|Poet Lucas Scheelk|
1. What influenced you to start writing and how old were you when you started?
I started writing poetry when I was 13. I was infatuated with a boy, and that was the easiest method to express my feelings at the time. I remember having a class on poetry when I was 12, but completely scorned it and had zero interest in it. It was mostly due to the teacher, but it's easier to get into poetry if one discovers it on their own.
2. Do you have a writing routine? If so, what is it? If not, why not?
I can't write daily, or for long periods of time. I've had long term projects, but for poetry I work best in short spurts. In a short spurt, I can write without anyone else around, with the option for background noise, should I choose. Sometimes I'm working on more than one project at a time and have to divide up what I write and when.
Sometimes I have no motivation to write at all so poems will sit untouched for a while.
I don't know how other writers can write everyday, and/or can work in loud public spaces; I'd be unable to separate the noises enough to properly focus.
3. Your chapbook, This Is A Clothespin, deals with autism, being transgender, and self-harm. It is not a "fluffy" read. How did you decide to tackle those aspects of yourself in a chapbook? Was there ever a moment when you thought you shouldn't?
I wrote a lot of it as I was going through those experiences in my life (specifically the self-harm burns), either during or immediately after the incidents. At the time, I used that writing as a coping mechanism, to make sure I knew it was happening, that it what real, that I was't imagining it, that the pain exists.
As far as being autistic, once I started being more honest about it in my early 20s (after being diagnosed as a toddler and attempted to hide it for many years), it became the easiest thing for me to write about. The hate directed at me and other autistic people - I could turn that into recognition, solidarity, hope, love (though it might not seem like it in TIAC) on paper.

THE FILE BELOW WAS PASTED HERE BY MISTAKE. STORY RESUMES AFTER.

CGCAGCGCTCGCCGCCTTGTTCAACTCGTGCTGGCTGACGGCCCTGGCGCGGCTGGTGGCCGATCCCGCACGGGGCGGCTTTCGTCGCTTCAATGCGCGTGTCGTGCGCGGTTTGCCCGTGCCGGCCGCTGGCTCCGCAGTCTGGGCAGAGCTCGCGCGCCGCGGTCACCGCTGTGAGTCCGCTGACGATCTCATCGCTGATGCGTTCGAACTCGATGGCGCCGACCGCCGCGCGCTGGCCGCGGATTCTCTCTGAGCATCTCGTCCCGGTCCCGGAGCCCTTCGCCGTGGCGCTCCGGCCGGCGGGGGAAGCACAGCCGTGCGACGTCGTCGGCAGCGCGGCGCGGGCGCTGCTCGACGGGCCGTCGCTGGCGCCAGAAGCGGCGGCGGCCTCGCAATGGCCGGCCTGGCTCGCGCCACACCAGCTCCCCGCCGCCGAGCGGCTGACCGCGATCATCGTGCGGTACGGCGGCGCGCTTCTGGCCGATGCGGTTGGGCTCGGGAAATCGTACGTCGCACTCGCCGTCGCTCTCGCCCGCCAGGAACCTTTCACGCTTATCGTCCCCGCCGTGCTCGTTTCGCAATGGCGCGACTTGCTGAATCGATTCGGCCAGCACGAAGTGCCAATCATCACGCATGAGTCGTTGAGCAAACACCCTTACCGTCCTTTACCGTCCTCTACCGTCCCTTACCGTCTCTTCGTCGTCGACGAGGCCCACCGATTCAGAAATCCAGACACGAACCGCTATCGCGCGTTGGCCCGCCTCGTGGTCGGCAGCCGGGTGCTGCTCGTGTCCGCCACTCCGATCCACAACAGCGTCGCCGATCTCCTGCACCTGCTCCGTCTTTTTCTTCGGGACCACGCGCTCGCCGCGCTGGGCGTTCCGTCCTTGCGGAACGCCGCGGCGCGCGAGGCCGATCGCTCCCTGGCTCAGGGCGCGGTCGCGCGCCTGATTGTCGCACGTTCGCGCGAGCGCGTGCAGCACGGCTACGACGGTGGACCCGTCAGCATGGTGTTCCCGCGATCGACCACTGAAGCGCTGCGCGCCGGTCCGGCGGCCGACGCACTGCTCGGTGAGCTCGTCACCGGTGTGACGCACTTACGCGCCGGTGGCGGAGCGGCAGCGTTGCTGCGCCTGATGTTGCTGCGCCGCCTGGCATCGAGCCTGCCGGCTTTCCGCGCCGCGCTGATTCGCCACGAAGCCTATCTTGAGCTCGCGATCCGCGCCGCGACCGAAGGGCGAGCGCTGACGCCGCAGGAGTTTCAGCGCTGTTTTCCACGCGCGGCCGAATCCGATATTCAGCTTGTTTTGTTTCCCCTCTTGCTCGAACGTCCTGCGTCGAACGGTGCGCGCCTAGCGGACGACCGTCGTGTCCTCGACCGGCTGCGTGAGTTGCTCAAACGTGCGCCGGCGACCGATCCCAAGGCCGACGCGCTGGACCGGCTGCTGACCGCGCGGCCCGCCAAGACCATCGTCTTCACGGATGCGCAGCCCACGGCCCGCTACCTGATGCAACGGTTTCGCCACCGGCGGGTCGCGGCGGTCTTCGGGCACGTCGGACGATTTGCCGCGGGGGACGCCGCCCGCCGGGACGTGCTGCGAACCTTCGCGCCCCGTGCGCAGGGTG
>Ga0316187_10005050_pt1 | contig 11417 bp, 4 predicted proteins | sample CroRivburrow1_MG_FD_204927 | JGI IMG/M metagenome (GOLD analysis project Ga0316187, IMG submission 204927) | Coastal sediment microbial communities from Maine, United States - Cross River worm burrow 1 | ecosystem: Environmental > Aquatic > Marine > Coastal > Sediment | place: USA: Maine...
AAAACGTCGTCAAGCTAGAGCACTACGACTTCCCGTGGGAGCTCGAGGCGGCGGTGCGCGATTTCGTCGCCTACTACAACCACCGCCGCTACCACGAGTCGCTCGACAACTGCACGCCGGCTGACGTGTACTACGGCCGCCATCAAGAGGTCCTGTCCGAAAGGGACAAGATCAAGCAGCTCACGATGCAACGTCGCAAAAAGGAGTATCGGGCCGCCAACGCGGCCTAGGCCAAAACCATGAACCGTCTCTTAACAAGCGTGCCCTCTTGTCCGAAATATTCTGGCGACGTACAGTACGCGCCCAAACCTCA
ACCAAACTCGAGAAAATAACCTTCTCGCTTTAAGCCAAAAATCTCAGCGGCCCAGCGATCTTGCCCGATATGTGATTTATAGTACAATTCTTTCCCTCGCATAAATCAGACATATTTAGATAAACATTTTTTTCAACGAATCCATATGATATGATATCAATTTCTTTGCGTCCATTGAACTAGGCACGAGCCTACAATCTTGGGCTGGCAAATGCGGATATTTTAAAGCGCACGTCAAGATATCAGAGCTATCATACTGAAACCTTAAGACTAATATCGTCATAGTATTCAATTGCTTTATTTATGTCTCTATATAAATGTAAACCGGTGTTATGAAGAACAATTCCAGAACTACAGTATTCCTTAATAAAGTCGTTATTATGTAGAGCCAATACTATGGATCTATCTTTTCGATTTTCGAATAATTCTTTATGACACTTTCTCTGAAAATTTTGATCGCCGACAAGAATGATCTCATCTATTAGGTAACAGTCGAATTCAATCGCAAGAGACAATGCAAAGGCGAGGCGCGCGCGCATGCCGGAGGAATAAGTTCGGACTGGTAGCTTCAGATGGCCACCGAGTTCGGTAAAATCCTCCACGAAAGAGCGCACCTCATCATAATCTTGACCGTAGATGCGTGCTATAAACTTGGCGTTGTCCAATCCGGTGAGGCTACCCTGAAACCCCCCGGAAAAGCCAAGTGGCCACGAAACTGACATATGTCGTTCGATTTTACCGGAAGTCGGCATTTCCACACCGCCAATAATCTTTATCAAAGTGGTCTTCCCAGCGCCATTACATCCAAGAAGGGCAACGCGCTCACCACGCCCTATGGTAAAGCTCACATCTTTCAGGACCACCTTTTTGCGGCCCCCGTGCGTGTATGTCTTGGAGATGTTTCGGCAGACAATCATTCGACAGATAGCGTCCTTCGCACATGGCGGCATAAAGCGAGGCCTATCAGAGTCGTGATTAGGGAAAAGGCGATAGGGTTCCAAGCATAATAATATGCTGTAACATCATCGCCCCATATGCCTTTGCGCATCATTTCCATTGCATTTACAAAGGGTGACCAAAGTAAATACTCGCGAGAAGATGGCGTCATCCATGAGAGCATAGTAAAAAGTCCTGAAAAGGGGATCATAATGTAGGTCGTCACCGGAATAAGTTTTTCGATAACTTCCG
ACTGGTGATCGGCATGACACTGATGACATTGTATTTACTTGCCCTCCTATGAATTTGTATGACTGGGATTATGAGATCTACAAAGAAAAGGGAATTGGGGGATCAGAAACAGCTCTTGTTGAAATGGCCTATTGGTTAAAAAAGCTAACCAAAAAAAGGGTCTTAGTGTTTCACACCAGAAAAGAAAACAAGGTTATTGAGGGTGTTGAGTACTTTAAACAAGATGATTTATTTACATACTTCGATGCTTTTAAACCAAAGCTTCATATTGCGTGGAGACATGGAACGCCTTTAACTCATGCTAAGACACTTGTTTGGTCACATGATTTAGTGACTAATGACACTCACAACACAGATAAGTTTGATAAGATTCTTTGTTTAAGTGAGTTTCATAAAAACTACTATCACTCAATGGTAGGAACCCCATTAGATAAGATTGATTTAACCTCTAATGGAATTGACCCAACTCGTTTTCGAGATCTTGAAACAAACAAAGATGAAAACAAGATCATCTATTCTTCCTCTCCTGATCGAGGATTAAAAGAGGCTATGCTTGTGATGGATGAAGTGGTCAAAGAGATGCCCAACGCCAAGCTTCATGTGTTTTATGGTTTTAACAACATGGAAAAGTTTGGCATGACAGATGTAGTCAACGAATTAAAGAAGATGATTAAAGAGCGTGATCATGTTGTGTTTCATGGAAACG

I did have moments where I questioned whether I really wanted people to know some of the darkest parts of me, the self-loathing that still manifests, in part, from the shame of being disabled. But, the thought that always overpowered my hesitation that was someone else would need this affirmation more.
The market for autism writing is STILL mostly written by non-autistic people.
The literature on self-harm for autistic people mostly only talks about stimming. There's very little literature about non-stimming related self-harm, very little mention about the fact that many of us also have co-morbid diagnosis of mental illness, and how it affects us as we live in a world that actively hates us.
There were more moments of, "I need to write more about my pain" than not. It's been healing for me as well.
4. What draws you to writing poetry, and not, say, novels?
I used to be an English major for 6 years, and writing essays was figuratively the death of me! I can't imagine being able to write a novel.
There's a lot of wiggle room in poetry regarding length. I learned a lot of different poetic forms while in university, and after a while I got a feel as to which forms worked for me, and which didn't. I love writing acrostics and free verse especially.
5. Your second poetry chapbook, Holmes Is A Person As Is, is about the fictional detective Sherlock Holmes who, as I understand it, is neurodivergent. What other projects are you involved with that revolve around Holmes and his variants? What about him interests you so much?
Other than frequently finding ways to write poems about Sherlock Holmes (that's where my acrostic writing comes in!):
· I run a tumblr blog called Autistic Sherlock in Elementary. I started it in March 2014 as a way to recap, in each episode, the ways in which Sherlock Holmes in the Elementary adaptation is autistic-coded (meaning not canonically autistic, but there are signs). In early 2016, the show introduced Fiona Helbron, a canonically autistic (she prefers the term neuroatypical) woman who becomes Sherlock's romantic interest. With Fiona's inclusion into the show, I wrote about Fiona, whether she counts as good autistic representation, and the differences between how a canonically autistic character and an autistic coded character are written within the same show.
· I am sometimes a panelist at fan run Sherlockian conventions. In 2015, I was a panelist for "Neurodiversity in Sherlock," and "Elementary, My Dear Watson," at 221B Con. Later this month, I'll be one of the panelists for "Neurodiversity in Sherlock and Watson," and 3 other panels, for Sherlock Seattle/Watson Washington 2016.